How did that challenge make you feel?
At first, the challenge was exciting. It was new territory to explore. Well, in this day and age of digital work and all the posting on FB and Instagram, I started to get discouraged. I felt others were moving forward faster and could I catch up? Could I do this? Did I make the right choice to explore surface design? They figured out their style why couldn't I? Well, I've only been at this since March! I thought I had let go of that little perfectionist that butts in every so often. I discovered I hadn't. I'm usually a really positive person but this was kicking my butt!
What changed after joining?
Recently I read Anne's blog on taking imperfect action and that got me back on track again. I also listen to a lot of podcasts while I work for inspiration. I just finished Highlight Reel's How to Work Through Hard Things with Jessica Swift and decided to change my mindset. Anytime I have a negative thought I'm putting a big, red, mental X through it and changing it to a positive thought. I've also given myself permission to dump my first collection idea and work on a different, more pared down collection. I'm considering calling it Imperfect Beauty.
What has been one (or more!) accomplishment since you have gone through the material?
I'm exploring different mediums in creating my art...watercolors, markers, alcohol inks. My wood block prints are inspiring surface designs and my surface designs are inspiring wood block prints. I've also never felt that I could draw (I know, crazy for a graphic designer, right?!). So, I've been watching Skillshare courses and drawing and experimenting and guess what, I can draw! My website is live and I'm moving forward with both my printmaking and surface patterns businesses.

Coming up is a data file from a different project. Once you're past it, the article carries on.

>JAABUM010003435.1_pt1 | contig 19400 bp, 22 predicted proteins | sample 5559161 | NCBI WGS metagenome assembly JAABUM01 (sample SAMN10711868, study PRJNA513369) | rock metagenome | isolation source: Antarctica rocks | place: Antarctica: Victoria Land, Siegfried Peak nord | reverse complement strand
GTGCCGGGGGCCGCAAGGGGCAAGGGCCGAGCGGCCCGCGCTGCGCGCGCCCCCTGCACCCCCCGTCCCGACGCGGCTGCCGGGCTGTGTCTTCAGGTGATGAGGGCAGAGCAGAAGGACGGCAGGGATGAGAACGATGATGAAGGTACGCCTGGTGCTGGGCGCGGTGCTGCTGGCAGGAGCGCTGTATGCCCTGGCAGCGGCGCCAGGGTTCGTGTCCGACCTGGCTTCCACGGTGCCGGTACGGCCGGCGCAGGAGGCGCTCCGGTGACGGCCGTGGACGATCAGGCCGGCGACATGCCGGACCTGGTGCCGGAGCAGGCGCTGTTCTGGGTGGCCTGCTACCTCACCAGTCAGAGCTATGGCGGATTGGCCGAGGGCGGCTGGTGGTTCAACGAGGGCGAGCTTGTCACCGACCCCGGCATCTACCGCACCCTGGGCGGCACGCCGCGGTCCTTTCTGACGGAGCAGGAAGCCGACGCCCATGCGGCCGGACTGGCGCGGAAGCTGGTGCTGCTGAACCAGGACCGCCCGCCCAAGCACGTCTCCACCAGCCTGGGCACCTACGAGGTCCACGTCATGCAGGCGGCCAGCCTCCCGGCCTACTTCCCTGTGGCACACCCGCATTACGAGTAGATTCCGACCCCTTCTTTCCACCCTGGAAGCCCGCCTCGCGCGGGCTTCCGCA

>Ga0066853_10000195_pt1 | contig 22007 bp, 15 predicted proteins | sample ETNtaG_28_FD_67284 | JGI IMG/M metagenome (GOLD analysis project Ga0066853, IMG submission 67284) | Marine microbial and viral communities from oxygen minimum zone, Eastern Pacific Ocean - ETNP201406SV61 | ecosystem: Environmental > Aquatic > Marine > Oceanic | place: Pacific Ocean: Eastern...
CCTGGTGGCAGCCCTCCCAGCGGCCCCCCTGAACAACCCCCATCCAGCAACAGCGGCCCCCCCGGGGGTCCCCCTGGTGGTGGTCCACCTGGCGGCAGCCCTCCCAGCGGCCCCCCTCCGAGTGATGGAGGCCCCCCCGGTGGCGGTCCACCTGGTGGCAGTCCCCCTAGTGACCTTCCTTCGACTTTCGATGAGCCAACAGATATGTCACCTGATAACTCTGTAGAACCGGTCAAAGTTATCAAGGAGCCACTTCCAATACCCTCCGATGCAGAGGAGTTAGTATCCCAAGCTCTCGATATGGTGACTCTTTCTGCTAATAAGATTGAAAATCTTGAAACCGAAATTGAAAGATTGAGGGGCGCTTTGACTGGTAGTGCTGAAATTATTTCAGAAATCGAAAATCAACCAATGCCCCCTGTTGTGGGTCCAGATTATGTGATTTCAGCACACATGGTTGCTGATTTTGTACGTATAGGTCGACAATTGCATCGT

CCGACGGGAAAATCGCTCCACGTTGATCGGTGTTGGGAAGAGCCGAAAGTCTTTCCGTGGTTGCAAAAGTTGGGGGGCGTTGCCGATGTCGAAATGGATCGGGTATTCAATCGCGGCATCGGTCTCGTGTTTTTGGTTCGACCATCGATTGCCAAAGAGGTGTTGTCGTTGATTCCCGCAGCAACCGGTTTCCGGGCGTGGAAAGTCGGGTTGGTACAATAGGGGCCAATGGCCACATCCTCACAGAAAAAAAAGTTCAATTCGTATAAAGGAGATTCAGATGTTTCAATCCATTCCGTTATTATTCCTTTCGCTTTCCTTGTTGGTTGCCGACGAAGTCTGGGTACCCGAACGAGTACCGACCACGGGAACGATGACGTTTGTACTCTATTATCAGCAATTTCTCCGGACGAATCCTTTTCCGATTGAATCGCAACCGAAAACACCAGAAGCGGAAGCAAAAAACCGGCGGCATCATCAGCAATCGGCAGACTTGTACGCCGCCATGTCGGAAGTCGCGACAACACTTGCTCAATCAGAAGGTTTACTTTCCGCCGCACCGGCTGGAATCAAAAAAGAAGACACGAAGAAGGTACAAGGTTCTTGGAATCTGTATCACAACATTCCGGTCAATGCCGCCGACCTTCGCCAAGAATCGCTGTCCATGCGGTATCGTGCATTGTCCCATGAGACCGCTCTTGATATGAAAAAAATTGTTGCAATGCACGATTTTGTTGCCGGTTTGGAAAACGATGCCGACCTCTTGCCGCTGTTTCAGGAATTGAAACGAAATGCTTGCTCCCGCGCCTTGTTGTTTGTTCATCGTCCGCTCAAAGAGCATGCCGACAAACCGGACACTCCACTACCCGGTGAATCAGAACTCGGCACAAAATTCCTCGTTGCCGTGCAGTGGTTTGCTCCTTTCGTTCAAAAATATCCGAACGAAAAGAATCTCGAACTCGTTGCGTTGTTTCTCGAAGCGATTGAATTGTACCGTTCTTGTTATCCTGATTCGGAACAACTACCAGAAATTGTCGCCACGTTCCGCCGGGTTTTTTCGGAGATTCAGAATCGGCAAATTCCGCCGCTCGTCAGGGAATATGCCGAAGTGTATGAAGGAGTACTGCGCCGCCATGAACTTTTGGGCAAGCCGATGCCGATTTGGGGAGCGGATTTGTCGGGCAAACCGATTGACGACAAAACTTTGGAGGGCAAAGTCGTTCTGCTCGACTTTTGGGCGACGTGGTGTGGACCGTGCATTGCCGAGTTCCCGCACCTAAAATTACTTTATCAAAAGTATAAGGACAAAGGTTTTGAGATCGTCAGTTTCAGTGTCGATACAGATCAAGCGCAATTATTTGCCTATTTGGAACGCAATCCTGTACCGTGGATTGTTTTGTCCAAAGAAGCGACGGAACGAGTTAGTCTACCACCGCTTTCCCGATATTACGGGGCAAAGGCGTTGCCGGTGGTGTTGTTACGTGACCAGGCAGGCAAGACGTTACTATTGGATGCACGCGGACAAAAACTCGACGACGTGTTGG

What is a skill you have acquired and cherish from this experience?
I think the coolest thing is taking what I see in the world, turning it into art and finding that other appreciate it.
Why did you choose surface design?
It felt like a wonderful combination of my graphic design and wood block printing. Plus, many have told me that my wood block print lend themselves to textiles. Not sure if I will do textiles or paper or home goods or all of them. So many options.
What’s on the horizon for you, what are you looking forward to?
I'm looking forward to finding a balance between the wood block printing business and the surface design business, getting licensed and my biggest dream is to have a studio space outside my home where I can work and sell my work and teach small classes.
Thank you Heather. Your story is both beautiful and an inspiration for others who want to pursue their creative dreams. Please check out more of Heather’s gorgeous work on her website, social media channels and on Etsy.
I’d like to close by inviting you, dear reader, to join my free LIVE workshop, How to Get Started in Surface Design. I only offer this a few times a year and it’s your opportunity to learn these amazing skills and discover where they will take you!
Share this link to the workshop with your friends. Class starts on August 1st. I can’t wait to see you there.
It’s Never Too Late to Create
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My creative inspiration comes from a lifetime of observation. I grew up in Paris on the Place St. Sulpice and walked to school through the Luxembourg gardens. And that was only the beginning… Learn more by watching the video on my About page.